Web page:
The Center for Textual, Historical and Systematic Studies of Judaism and Christianity (CTHS) researches Christian and Jewish traditions that have influenced society over the past 3000 years. By studying texts and history and through systematic research, the CTHS researchers offer insight into the history of society and its major issues.
Center for Textual, Historical, and Systematic Studies of Judaism and Christianity
Main lines of research
- The formation of Jewish and Christian identities in antiquity, using textual, linguistic, and historiographic methods in conversation with fields such as archaeology, anthropology, trauma studies, postcolonial theory and empire studies, and critical social theory
- Christian identity and dissident traditions from late antiquity until the present, investigating topics such as women in church leadership, mysticism and monasticism, changes in Roman Catholic identity in response to different historical contexts, Orthodox Christian theology and practice, and the history of dialogue between faith and reason; and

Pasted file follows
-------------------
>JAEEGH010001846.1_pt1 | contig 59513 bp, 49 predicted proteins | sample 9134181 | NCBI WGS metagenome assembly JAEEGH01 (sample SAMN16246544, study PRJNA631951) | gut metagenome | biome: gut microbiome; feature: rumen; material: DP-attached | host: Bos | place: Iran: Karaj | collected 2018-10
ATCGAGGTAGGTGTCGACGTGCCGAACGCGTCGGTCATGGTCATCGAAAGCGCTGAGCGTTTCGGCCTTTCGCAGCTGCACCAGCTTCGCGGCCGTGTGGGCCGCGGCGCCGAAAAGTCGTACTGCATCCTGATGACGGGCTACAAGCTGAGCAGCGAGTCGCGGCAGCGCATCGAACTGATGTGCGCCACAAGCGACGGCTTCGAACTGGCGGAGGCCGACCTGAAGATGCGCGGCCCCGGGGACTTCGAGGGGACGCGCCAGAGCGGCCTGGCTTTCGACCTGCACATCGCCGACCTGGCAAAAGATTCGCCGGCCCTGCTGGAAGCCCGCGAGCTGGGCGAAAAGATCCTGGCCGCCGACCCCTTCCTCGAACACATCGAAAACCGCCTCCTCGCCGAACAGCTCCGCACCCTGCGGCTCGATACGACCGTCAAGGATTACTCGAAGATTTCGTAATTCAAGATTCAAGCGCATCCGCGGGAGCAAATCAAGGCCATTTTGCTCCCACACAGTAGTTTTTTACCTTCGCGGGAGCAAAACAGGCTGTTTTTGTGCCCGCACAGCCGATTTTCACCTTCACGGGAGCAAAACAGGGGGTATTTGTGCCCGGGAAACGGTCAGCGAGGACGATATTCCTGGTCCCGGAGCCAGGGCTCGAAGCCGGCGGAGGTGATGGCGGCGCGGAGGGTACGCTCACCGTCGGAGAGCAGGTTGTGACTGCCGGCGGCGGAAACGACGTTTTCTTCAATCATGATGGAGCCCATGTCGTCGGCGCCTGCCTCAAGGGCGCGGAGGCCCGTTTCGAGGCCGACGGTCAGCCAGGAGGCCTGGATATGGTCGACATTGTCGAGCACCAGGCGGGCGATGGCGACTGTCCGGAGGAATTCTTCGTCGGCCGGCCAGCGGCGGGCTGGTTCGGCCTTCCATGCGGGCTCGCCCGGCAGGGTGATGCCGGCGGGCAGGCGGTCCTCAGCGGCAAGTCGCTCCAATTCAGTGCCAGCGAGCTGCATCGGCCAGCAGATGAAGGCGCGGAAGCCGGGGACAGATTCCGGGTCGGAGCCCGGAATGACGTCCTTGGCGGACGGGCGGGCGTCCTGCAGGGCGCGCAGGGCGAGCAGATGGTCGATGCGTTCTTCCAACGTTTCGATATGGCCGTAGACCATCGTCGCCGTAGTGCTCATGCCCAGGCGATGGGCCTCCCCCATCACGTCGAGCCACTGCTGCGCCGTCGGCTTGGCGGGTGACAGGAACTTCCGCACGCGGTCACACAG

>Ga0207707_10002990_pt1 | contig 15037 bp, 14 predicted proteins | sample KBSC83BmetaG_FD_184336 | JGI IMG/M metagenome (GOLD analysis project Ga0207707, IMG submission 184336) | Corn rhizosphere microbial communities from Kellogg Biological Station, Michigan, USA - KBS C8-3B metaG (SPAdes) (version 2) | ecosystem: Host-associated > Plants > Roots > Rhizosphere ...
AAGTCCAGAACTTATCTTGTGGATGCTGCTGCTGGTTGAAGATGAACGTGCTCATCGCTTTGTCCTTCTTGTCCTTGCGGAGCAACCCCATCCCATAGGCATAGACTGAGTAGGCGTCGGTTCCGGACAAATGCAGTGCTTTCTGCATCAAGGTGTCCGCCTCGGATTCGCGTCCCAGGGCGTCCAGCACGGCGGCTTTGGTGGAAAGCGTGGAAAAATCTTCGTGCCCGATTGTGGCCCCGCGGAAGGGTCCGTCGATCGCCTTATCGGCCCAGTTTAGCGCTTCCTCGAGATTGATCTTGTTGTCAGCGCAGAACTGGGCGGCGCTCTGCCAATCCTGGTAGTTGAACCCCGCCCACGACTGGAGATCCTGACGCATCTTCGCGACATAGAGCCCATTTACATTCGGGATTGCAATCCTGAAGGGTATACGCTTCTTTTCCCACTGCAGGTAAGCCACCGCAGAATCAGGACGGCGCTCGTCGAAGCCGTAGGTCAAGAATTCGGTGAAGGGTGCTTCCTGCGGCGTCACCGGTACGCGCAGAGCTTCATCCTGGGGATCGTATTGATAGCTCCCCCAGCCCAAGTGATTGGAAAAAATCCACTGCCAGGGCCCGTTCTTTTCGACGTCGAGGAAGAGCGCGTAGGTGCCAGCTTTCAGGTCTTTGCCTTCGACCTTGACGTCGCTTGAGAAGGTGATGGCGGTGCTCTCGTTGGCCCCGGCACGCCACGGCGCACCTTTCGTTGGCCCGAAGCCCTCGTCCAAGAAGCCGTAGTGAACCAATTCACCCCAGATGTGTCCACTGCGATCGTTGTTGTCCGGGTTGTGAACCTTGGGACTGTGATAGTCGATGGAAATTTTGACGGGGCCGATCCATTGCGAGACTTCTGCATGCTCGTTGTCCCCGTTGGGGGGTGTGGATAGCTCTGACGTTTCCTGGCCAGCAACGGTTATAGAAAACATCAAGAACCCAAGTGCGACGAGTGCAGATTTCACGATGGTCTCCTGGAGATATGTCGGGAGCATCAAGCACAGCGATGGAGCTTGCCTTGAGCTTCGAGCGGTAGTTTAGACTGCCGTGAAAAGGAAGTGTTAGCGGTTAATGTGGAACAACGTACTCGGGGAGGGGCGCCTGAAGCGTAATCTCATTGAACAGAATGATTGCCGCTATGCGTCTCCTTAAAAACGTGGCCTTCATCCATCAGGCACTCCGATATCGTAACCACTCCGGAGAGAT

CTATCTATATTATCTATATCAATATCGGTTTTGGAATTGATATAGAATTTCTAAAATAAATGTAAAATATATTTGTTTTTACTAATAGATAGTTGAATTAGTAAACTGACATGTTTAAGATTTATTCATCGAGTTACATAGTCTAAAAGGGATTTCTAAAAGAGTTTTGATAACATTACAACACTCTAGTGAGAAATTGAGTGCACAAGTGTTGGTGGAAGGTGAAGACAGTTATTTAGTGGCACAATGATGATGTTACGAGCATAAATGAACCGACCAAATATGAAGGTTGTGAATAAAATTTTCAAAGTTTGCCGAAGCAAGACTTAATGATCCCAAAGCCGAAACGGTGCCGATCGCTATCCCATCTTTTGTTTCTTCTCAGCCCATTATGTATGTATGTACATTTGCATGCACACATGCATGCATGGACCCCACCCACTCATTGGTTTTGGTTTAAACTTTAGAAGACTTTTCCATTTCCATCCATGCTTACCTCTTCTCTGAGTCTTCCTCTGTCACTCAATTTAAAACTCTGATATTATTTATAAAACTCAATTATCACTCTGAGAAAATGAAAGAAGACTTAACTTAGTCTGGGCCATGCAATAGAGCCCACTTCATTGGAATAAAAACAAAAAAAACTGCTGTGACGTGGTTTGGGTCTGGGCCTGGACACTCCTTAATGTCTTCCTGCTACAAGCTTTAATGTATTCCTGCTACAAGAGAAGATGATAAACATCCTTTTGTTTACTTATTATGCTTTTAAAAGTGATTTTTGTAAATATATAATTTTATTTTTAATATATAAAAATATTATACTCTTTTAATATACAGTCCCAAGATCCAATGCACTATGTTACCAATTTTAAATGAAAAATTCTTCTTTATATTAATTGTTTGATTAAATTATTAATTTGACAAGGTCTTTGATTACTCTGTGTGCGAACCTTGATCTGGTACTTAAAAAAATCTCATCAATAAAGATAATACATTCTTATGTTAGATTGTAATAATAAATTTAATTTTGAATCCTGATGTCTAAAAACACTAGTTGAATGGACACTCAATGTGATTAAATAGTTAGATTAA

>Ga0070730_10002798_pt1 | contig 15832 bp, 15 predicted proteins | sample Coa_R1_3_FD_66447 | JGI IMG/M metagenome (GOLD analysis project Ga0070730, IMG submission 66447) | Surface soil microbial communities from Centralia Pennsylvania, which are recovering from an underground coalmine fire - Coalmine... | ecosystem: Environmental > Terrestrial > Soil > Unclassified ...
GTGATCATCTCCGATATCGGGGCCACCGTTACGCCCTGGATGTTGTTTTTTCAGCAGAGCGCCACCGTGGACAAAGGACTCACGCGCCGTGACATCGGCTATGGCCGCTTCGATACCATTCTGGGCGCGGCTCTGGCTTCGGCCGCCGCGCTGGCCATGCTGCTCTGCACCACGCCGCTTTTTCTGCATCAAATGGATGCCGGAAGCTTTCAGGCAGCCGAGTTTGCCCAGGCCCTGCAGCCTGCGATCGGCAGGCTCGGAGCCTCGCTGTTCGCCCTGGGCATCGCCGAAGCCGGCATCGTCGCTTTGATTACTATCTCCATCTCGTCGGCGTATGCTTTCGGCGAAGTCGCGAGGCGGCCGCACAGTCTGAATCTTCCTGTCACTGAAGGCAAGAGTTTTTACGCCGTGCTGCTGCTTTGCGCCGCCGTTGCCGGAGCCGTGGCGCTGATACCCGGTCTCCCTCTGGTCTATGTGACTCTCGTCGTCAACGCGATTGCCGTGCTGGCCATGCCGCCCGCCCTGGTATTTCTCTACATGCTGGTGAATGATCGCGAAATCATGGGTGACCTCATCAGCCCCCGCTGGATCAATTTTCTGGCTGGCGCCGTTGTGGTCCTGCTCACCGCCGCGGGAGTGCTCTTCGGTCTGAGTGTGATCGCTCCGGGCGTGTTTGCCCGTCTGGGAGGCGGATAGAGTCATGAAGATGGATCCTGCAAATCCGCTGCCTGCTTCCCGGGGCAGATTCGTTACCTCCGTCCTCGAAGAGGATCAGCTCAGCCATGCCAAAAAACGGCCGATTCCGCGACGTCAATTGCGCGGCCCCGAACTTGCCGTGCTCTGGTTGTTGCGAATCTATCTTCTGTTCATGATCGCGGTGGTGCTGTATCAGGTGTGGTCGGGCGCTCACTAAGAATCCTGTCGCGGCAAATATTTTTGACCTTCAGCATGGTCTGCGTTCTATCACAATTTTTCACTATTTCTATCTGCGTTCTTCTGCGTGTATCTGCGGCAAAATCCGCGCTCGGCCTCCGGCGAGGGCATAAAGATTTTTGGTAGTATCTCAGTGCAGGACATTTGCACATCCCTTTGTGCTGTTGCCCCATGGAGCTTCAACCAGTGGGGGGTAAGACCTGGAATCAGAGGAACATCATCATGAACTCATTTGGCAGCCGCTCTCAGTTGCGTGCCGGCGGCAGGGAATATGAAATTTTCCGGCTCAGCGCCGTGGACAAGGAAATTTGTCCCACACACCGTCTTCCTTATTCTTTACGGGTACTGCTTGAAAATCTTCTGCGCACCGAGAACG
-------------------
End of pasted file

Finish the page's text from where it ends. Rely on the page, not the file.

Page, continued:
- Christian identities in contemporary and global society, including public theology in a secular age, political theory, and feminist theology.
Mission and vision
The work of the CTHS focuses on religious texts and concepts, including philosophical, theological, and canonical reflections, as well as on religious commitments and identities, behaviour and ethics, and religious expressions in art and other media. CTHS studies the origins and later developments of Judaism and Christianity from antiquity to today, with one of its distinct concerns comprising the study of competing models of interpretation within the various Christian traditions—Catholic, Orthodox, and Protestant.
Together, we promote research and teaching in two of the world’s major religious traditions, Judaism and Christianity, and to help our students critically engage with and understand an increasingly complex world by bringing current ideas, values, practices and sources of authority into conversation with historically, ecclesiastically, and culturally diverse traditions.